Road Cents - Could Being A Snowbird Actually Be Profitable For Your Investment Portfolio?
Based on a recent study by Fidelity Investments, the answer could be yes. Fidelity looked at all of their clients’ investment accounts for the period between 2003 and 2013 with the goal of determining what type of retail investor was able to achieve the highest returns. The result of this study showed that individuals who had forgotten about their accounts or had passed away, leaving their accounts inactive during the estate process, provided the best returns. If we assume that while “snowbirding” you are spending more time on the golf course and relaxing under the awning of your RV than tinkering with your investment portfolio, then these results should make you happy.
But how is it that the forgetful and deceased can outperform the thoughtful and alive? Much of it revolves around the growth of the internet and all-day business news as investors are now bombarded with information they feel they need to act on. This is evident in the average holding period of U.S. stocks, which has dropped from seven years in 1960 to closer to one year today. This drop in the amount of time investors are willing to hold an investment before selling it goes against the old saying, “it is not about timing the market but about time in the market.”
Warren Buffett has said that his holding period is “forever,” and from 1987 to 2009 there were four times when the price of his holding company dropped by 37% or more. During these down periods, there is no doubt that media were predicting that “Warren has lost his touch,” and many investors felt the pressure to sell and move on. But even with these significant pullbacks, an investor who stayed invested in Warren Buffett’s company over time, without trying to time the market, would have produced market-beating returns. There are plenty of other companies that have offered investors above-average growth if only they had the conviction to ignore the short-term noise and focus on the long-term plan.
This short-term focus and desire to act also shows up in the average investor’s returns, as noted in a 2015 study by research firm DALBAR. This study looked at the past returns of mutual fund investors in the United States relative to the markets, and it showed that the average equity fund investor underperformed the benchmark by a staggering 7.27% over the past 30 years. While fees did play a small role in this underperformance, the major reason was psychological factors, evident as investors chased performance and tried to time the market. This phenomenon is further evidenced by a 2014 Morningstar, Inc. study that demonstrated that the average mutual fund gets a better return than the average mutual fund investor. The reasons cited in the Morningstar report are very similar to the DALBAR one: investors have a bias to buying and selling too frequently and investing in what performed well in prior years. This essentially leads to buying high and selling low – the exact opposite of the conventional investing wisdom.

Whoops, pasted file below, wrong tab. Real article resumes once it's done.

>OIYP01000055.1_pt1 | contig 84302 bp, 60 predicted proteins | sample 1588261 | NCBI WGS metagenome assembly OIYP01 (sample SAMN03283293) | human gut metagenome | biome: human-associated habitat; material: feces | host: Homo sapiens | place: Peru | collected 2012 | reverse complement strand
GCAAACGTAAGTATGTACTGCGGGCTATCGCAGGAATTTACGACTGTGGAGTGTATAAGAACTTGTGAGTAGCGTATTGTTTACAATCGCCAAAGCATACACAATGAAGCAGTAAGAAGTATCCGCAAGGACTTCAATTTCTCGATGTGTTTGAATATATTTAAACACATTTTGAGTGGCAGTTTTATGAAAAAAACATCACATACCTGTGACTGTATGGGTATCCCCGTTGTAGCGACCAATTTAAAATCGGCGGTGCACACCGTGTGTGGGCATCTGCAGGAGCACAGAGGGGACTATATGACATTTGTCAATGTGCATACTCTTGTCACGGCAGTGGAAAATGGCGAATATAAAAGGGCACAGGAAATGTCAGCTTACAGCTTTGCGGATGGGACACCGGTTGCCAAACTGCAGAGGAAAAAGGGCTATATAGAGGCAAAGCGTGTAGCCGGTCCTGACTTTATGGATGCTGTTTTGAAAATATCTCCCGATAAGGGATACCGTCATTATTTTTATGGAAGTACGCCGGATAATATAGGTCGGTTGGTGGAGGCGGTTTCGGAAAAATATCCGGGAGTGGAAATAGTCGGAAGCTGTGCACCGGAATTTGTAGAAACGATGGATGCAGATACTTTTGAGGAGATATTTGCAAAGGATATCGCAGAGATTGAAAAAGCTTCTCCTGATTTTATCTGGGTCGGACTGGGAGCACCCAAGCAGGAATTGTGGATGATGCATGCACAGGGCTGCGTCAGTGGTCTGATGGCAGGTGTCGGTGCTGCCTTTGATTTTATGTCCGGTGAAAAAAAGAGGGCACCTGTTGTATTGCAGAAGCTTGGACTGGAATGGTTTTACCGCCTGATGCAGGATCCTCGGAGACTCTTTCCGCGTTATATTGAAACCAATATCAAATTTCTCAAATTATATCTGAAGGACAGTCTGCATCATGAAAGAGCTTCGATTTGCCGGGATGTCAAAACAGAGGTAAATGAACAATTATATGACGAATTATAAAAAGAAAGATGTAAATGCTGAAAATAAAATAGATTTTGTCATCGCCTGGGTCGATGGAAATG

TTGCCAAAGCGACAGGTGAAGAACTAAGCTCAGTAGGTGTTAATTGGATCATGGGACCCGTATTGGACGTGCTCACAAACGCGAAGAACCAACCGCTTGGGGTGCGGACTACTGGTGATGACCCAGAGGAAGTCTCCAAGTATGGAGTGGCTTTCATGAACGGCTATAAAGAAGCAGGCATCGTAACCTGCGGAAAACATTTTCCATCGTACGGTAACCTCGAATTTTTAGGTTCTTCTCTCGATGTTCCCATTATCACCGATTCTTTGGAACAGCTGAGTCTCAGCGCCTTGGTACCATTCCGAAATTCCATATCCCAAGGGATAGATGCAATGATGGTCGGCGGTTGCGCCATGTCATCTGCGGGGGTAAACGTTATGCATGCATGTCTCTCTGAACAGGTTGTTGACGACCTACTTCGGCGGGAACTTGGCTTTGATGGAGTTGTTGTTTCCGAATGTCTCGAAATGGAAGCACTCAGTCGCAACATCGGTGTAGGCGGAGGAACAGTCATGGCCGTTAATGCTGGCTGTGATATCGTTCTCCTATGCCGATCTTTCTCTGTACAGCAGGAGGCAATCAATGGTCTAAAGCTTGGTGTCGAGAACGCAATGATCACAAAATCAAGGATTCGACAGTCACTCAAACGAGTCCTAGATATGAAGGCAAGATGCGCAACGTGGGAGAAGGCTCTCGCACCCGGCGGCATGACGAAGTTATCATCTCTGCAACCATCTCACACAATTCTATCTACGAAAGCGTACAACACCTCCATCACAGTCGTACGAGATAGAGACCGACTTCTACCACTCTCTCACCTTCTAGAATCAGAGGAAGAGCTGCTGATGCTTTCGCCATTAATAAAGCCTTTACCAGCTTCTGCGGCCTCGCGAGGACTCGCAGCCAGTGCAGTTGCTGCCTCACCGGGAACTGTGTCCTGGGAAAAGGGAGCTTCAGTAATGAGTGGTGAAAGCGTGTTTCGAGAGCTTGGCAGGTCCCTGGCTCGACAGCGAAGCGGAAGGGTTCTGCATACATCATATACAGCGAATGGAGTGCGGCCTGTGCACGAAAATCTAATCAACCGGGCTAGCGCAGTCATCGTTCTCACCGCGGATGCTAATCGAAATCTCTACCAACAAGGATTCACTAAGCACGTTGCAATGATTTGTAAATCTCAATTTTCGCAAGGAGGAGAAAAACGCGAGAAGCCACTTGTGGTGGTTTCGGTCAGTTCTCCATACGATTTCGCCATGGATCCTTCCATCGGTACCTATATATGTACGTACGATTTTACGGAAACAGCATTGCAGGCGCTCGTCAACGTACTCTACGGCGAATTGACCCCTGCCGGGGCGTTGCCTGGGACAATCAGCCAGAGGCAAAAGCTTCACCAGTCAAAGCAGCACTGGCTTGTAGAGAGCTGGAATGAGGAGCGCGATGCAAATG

Having time in the market as opposed to timing the market has two other potential positive effects for investors. The first is lower fees – if you are trading less frequently, your costs should be lower. The second, applicable only to non-registered assets, is that you could potentially defer your capital gains taxes by realizing these gains later in life and less often. Both of these effects can reduce outflows from your portfolio, which can have a compounding effect over time.
So the next time you are on an extended road trip or teeing off on the first hole, you can rest assured that you may be doing yourself a favour by ignoring the news and the shortterm gyrations of your portfolio. With any luck, your portfolio may perform as well as if you had forgotten about it altogether!
Michael Woods, CFP, CIM, is a portfolio manager with Odlum Brown Limited
The information contained herein is for general information purposes only and is not intended to provide financial, legal, accounting or tax advice and should not be relied upon in that regard. Many factors unknown to Odlum Brown Limited may affect the applicability of any matter discussed herein to your particular circumstances. You should consult directly with your financial advisor before acting on any matter discussed herein. Individual situations may vary. Member-Canadian Investor Protection Fund.